Gambling addicts may fail to take risks in real life, says studyA recent study has stated that people who are addicted to gambling may develop poor ability to adapt to high-risk situations in real life. The findings showed that gambling addicts have higher level of mood and anxiety disorders.
A recent study has stated that people who are addicted to gambling may develop poor ability to adapt to high-risk situations in real life. The findings showed that gambling addicts have higher level of mood and anxiety disorders.
Gambling addiction is a mental disorder characterised by excessive risk-taking despite negative results.
"We noticed that gambling addicts also have higher levels of mood and anxiety disorders," said lead author Hidehiko Takahashi from Kyoto University, Japan.
"Hence pleasure may not be the main goal, but rather an inability to properly recognise risk and adapt accordingly," Takahashi said.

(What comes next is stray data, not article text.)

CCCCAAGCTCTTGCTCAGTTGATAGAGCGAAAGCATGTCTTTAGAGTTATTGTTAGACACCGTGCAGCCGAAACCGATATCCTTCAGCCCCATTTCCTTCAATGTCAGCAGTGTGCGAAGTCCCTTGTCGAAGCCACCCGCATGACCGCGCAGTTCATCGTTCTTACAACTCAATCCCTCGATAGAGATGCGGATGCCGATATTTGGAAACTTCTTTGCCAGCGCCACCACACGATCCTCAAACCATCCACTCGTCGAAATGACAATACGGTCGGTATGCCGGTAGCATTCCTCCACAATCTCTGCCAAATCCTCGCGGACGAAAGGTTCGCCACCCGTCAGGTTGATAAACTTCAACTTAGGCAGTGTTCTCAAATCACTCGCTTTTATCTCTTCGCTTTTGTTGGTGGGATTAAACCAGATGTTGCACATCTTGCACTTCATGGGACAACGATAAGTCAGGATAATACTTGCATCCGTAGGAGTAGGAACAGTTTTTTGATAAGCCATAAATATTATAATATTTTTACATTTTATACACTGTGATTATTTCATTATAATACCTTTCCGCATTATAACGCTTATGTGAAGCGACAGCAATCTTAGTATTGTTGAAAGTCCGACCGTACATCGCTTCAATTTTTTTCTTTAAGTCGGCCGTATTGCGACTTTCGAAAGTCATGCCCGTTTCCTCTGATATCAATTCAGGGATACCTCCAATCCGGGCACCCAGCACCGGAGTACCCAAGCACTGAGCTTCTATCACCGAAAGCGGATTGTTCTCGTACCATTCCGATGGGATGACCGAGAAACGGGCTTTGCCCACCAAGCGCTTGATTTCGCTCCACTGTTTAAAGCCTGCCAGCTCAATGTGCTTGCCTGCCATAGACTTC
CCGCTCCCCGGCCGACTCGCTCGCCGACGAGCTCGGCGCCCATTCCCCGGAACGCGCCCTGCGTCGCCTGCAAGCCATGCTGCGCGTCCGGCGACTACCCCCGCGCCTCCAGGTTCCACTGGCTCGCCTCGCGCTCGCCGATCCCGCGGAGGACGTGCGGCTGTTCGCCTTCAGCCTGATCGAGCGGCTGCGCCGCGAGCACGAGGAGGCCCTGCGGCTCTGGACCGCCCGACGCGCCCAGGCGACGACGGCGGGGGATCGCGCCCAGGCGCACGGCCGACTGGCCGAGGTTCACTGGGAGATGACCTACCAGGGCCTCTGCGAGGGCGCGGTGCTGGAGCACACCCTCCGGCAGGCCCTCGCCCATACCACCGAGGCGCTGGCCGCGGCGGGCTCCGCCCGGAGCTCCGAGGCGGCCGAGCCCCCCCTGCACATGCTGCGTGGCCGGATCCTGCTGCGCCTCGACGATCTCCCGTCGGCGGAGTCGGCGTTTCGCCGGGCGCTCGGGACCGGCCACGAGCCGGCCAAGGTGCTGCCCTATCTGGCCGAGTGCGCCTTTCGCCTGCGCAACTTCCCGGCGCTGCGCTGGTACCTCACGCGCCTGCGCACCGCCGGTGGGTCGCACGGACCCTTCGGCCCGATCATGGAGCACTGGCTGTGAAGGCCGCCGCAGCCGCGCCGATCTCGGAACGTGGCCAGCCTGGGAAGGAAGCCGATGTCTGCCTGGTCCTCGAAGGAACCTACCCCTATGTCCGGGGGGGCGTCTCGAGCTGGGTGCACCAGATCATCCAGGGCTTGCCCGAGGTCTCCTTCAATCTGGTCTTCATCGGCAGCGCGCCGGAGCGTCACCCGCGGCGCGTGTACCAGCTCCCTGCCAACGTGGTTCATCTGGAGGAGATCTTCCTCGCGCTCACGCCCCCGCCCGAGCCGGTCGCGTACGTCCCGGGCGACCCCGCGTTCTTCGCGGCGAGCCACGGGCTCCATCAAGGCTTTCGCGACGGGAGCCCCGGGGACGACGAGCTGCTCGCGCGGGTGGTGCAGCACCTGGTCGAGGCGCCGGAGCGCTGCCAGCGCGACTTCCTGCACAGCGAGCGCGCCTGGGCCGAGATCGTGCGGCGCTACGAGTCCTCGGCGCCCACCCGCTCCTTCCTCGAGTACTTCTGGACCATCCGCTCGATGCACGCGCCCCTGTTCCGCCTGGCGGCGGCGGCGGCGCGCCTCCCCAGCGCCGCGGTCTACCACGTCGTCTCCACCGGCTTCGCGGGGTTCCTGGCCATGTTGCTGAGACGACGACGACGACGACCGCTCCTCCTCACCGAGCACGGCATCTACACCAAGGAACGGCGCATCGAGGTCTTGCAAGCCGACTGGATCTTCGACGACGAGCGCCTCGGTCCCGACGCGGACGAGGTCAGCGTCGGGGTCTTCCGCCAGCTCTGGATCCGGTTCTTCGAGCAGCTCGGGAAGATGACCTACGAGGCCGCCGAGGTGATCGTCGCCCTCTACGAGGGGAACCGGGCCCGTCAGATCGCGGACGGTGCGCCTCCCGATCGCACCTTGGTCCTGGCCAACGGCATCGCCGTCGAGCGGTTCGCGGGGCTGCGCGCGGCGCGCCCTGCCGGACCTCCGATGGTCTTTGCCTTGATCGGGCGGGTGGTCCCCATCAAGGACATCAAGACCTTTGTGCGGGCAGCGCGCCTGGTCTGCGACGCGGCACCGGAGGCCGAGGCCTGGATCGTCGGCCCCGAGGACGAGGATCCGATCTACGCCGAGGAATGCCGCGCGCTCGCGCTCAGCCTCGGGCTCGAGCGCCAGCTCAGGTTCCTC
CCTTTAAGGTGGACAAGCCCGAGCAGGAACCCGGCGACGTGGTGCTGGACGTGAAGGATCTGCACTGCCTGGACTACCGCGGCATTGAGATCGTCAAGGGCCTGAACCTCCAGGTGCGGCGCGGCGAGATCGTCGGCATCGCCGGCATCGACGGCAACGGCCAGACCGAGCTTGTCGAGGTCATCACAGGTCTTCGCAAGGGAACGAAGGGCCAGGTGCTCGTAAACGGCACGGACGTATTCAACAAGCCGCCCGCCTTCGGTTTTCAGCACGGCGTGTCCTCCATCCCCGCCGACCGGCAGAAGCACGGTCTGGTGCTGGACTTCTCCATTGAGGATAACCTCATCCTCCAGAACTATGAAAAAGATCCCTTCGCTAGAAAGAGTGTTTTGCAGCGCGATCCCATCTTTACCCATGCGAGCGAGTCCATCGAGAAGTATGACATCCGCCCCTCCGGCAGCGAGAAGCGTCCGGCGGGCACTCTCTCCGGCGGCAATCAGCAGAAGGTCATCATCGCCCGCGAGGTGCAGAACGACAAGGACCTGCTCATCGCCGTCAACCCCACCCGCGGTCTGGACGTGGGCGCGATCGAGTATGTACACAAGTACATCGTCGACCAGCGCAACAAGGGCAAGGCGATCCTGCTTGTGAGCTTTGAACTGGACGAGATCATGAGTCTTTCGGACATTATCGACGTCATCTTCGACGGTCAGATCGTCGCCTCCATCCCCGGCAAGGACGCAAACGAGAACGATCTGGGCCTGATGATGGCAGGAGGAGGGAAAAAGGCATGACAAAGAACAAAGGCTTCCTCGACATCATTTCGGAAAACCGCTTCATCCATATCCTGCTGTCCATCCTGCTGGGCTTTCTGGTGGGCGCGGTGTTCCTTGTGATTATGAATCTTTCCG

Through a series of gambling tasks which required participants to earn a certain amount of credits, the researchers determined their flexibility in risk-taking between addicts and non-addicts.
Addicts were found to go with a risky strategy even if that choice was sub-optimal.
"We observed diminished activity in the dorsolateral prefrontal cortex, a region of the brain involved in cognitive flexibility," Takahashi noted.
"This indicates that these subjects lack an ability to adapt their behaviour to the risk level of the situation," he added.
Adults tend to make decisions by evaluating the likelihood of success based on the level of tolerable risk. Adjustments are then made based on prevailing circumstances.
On the other hand, addicts get inclined toward unnecessarily risky action, demonstrating a defect in risk assessment and adaptation, said the study published in the journal Translational Psychiatry.
Previous studies have shown that addicts have altered activity in brain regions related to risk and reward, making them prone to prefer risky choices.
(With IANS Inputs)